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Faster iPSC Generation May Allow Enhanced Disease Investigation and Therapeutic Screening

Review of "Synthetic mRNA-based differentiation method enables early detection of Parkinson's phenotypes in neurons derived from Gaucher disease iPS cells" from STEM CELLS Translational Medicine by Stuart P. Atkinson

Researchers from the laboratories of Tomohiko Akiyama (Keio University School of Medicine, Tokyo) and Hidehisa Iwata (Takeda Pharmaceutical Company Limited, Fujisawa, Japan) previously developed an efficient method to differentiate human induced pluripotent stem cells (iPSCs) into a range of cell types (including neurons [1]) through the transfection of synthetic mRNAs (synRNA) encoding transcription factor proteins. In a new STEM CELLS Translational Medicine article [2], the authors now employ their previously reported method to generate dopaminergic neurons [3] from type 1 Gaucher disease-specific iPSCs in the hope of building a platform to understand how this prevalent metabolic storage disorder disease [4, 5] leads to an increased lifetime risk of developing Parkinson's disease [6].

Mutations in the β‐glucocerebrosidase gene GBA1 cause type 1 Gaucher disease and induce the accumulation of glucosylceramide in affected cells, which may influence the formation of the α‐synuclein fibrils and soluble oligomers associated with Parkinson's disease development [7, 8]. Therefore, the authors began their study by concentrating on a study of glucosylceramide levels in type 1 Gaucher disease-iPSC-derived dopaminergic neurons by liquid chromatography‐mass spectrometry. Compared to a more conventional, yet more complex, method for the generation of mature dopaminergic neurons from iPSCs [9] that permitted the detection of glucosylceramide accumulation at sixty days, the synRNA methodology highlighted glucosylceramide accumulation after only ten days, a fact that may enable early detection of disease. Moreover, the study also detected an increase in phosphorylated α‐synuclein - a critical Parkinson's disease‐linked phenotype - in synRNA-generated type 1 Gaucher disease-iPSC-derived dopaminergic neurons. Interestingly, the authors demonstrated that the overexpression of wild‐type GBA1 or treatment with a glucosylceramide synthesis inhibitor (the ceramide analog DL-threo-PPMP) rescued this type 1 Gaucher disease-specific metabolic defect, while wild‐type GBA1 expression also significantly decreased the levels of phosphorylated α‐synuclein.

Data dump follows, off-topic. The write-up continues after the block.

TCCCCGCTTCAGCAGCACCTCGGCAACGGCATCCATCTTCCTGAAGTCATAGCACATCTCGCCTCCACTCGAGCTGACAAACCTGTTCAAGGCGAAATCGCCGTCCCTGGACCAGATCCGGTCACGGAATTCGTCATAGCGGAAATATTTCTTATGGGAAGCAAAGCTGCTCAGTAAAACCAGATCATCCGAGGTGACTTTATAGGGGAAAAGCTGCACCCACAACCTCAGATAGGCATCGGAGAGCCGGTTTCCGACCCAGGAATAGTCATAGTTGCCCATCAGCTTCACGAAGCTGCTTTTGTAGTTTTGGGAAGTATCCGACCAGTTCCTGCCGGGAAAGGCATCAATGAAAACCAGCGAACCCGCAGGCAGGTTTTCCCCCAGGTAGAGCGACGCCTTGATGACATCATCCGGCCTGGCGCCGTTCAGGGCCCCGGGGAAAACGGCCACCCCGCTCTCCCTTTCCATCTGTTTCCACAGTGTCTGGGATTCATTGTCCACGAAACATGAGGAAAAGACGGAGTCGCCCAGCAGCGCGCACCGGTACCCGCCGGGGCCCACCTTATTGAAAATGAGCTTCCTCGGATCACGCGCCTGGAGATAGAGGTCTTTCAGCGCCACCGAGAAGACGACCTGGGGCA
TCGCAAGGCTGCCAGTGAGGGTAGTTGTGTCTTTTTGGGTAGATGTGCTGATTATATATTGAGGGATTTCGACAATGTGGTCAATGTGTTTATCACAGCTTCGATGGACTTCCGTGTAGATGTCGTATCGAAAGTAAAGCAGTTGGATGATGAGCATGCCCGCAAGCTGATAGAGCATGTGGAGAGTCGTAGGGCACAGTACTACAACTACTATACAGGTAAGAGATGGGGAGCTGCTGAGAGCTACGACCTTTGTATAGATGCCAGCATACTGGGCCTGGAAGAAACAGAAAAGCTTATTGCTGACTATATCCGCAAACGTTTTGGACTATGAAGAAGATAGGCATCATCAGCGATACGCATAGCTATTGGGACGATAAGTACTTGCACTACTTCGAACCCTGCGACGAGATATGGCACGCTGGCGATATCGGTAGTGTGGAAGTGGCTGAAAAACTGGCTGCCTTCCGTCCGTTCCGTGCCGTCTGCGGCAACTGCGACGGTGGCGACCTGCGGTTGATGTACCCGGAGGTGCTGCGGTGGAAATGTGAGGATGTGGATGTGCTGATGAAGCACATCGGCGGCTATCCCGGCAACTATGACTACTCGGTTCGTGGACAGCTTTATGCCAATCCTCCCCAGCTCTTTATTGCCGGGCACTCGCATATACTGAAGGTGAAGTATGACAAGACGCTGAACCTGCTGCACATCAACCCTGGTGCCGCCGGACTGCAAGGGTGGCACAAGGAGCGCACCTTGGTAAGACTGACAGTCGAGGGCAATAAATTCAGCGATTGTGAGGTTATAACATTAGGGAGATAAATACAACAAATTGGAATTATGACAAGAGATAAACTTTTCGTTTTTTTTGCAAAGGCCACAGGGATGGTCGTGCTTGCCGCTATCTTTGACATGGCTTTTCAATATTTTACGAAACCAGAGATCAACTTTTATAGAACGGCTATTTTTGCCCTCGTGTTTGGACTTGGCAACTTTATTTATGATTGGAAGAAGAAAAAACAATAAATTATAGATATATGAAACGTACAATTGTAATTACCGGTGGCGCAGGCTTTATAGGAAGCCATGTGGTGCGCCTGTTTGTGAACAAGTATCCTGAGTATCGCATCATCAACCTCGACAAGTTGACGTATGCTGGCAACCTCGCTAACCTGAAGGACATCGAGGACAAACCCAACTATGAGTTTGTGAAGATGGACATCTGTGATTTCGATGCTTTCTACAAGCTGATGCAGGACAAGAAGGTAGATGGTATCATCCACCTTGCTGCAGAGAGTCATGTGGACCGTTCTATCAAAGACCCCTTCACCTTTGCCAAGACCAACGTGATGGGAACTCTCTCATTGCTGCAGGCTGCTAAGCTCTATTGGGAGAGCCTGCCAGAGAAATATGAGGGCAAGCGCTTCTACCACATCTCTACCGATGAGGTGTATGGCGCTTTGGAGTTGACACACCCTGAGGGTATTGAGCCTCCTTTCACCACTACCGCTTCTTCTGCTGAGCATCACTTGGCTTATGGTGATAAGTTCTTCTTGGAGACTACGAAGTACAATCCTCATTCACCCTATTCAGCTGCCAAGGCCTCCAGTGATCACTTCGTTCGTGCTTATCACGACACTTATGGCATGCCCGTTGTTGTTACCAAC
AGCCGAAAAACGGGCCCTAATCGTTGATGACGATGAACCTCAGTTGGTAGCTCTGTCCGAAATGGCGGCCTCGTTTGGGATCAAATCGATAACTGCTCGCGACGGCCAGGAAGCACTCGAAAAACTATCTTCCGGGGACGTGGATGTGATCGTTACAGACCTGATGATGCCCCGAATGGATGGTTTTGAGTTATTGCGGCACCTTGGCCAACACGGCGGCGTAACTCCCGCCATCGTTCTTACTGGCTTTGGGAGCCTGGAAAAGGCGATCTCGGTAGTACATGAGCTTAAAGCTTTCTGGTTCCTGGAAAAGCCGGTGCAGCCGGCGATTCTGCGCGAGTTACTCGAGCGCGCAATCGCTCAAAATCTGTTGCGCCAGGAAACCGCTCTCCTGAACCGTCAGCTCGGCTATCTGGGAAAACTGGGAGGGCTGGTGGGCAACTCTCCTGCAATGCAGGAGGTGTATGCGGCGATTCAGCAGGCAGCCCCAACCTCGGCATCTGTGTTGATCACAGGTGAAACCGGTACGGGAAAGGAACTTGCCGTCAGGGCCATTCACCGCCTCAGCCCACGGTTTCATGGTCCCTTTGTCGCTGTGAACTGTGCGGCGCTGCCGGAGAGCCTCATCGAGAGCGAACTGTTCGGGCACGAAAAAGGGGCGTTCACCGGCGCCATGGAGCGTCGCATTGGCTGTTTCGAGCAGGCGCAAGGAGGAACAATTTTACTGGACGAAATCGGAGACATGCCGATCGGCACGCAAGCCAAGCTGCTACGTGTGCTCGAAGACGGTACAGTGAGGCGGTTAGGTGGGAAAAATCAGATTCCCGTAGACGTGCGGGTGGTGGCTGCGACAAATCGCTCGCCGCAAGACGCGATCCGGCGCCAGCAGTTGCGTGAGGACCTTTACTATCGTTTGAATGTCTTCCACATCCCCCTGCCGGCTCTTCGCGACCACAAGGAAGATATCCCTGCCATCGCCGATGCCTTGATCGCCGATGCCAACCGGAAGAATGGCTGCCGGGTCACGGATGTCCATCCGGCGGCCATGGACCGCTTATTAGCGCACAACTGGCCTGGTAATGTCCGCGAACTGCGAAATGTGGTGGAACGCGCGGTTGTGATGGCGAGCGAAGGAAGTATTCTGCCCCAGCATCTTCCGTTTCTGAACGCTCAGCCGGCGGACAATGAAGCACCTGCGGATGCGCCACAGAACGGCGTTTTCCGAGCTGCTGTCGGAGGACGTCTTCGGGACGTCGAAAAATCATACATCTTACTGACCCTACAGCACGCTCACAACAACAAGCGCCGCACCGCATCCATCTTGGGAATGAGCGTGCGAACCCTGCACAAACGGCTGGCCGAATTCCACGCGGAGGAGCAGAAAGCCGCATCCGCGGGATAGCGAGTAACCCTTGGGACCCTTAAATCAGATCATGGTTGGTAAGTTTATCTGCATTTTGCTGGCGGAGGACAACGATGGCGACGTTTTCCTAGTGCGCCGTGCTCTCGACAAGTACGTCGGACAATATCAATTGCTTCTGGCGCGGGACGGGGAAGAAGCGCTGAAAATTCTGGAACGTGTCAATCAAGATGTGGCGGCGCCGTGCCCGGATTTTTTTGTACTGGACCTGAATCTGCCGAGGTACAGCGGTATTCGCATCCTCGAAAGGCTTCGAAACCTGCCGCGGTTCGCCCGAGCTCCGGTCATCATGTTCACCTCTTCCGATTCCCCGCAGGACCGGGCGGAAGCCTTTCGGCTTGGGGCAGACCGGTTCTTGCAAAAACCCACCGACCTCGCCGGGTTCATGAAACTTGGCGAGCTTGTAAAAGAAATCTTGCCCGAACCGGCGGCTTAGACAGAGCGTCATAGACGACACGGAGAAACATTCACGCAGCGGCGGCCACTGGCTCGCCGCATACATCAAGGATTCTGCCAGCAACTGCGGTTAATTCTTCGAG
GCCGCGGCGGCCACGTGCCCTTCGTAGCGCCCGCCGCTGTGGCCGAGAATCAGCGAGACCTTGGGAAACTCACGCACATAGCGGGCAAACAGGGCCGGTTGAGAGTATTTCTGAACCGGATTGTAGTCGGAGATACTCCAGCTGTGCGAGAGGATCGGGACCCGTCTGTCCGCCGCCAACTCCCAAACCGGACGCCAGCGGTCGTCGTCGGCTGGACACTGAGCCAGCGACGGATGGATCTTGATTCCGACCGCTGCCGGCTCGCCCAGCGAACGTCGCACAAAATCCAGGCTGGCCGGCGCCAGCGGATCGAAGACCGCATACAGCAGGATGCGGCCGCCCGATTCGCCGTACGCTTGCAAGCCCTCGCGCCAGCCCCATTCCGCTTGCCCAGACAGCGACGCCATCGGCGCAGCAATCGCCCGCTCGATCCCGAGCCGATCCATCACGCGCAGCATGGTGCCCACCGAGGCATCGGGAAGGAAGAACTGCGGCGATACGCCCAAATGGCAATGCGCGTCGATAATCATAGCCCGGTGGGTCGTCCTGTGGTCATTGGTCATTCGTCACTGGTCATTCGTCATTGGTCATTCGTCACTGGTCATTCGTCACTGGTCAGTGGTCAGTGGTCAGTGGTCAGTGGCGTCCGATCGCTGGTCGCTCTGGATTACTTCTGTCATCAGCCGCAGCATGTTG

Overall, the authors present their synRNA methodology for dopaminergic neuron differentiation as a platform for the delineation of the various possible pathological mechanisms associated with Parkinson's disease onset in GD1 patients and the rapid exploration of possible treatment options.

For more on how the synthetic mRNA-mediated differentiation of human iPSCs may represent the future of disease investigation and therapeutic screening, stay tuned to the Stem Cells Portal!


References

  1. Goparaju SK, Kohda K, Ibata K, et al., Rapid differentiation of human pluripotent stem cells into functional neurons by mRNAs encoding transcription factors. Scientific Reports 2017;7:42367.
  2. Akiyama T, Sato S, Ko SBH, et al., Synthetic mRNA-based differentiation method enables early detection of Parkinson's phenotypes in neurons derived from Gaucher disease-induced pluripotent stem cells. STEM CELLS Translational Medicine 2021;10:572-581.
  3. Arenas E, Denham M, and Villaescusa JC, How to make a midbrain dopaminergic neuron. Development 2015;142:1918.
  4. Jmoudiak M and Futerman AH, Gaucher disease: pathological mechanisms and modern management. British Journal of Haematology 2005;129:178-188.
  5. Sidransky E, Gaucher disease: complexity in a “simple” disorder. Molecular Genetics and Metabolism 2004;83:6-15.
  6. Bultron G, Kacena K, Pearson D, et al., The risk of Parkinson's disease in type 1 Gaucher disease. Journal of Inherited Metabolic Disease 2010;33:167-173.
  7. Mazzulli Joseph R, Xu Y-H, Sun Y, et al., Gaucher Disease Glucocerebrosidase and α-Synuclein Form a Bidirectional Pathogenic Loop in Synucleinopathies. Cell 2011;146:37-52.
  8. Suzuki M, Fujikake N, Takeuchi T, et al., Glucocerebrosidase deficiency accelerates the accumulation of proteinase K-resistant α-synuclein and aggravates neurodegeneration in a Drosophila model of Parkinson's disease. Human Molecular Genetics 2015;24:6675-6686.
  9. Kriks S, Shim J-W, Piao J, et al., Dopamine neurons derived from human ES cells efficiently engraft in animal models of Parkinson’s disease. Nature 2011;480:547-551.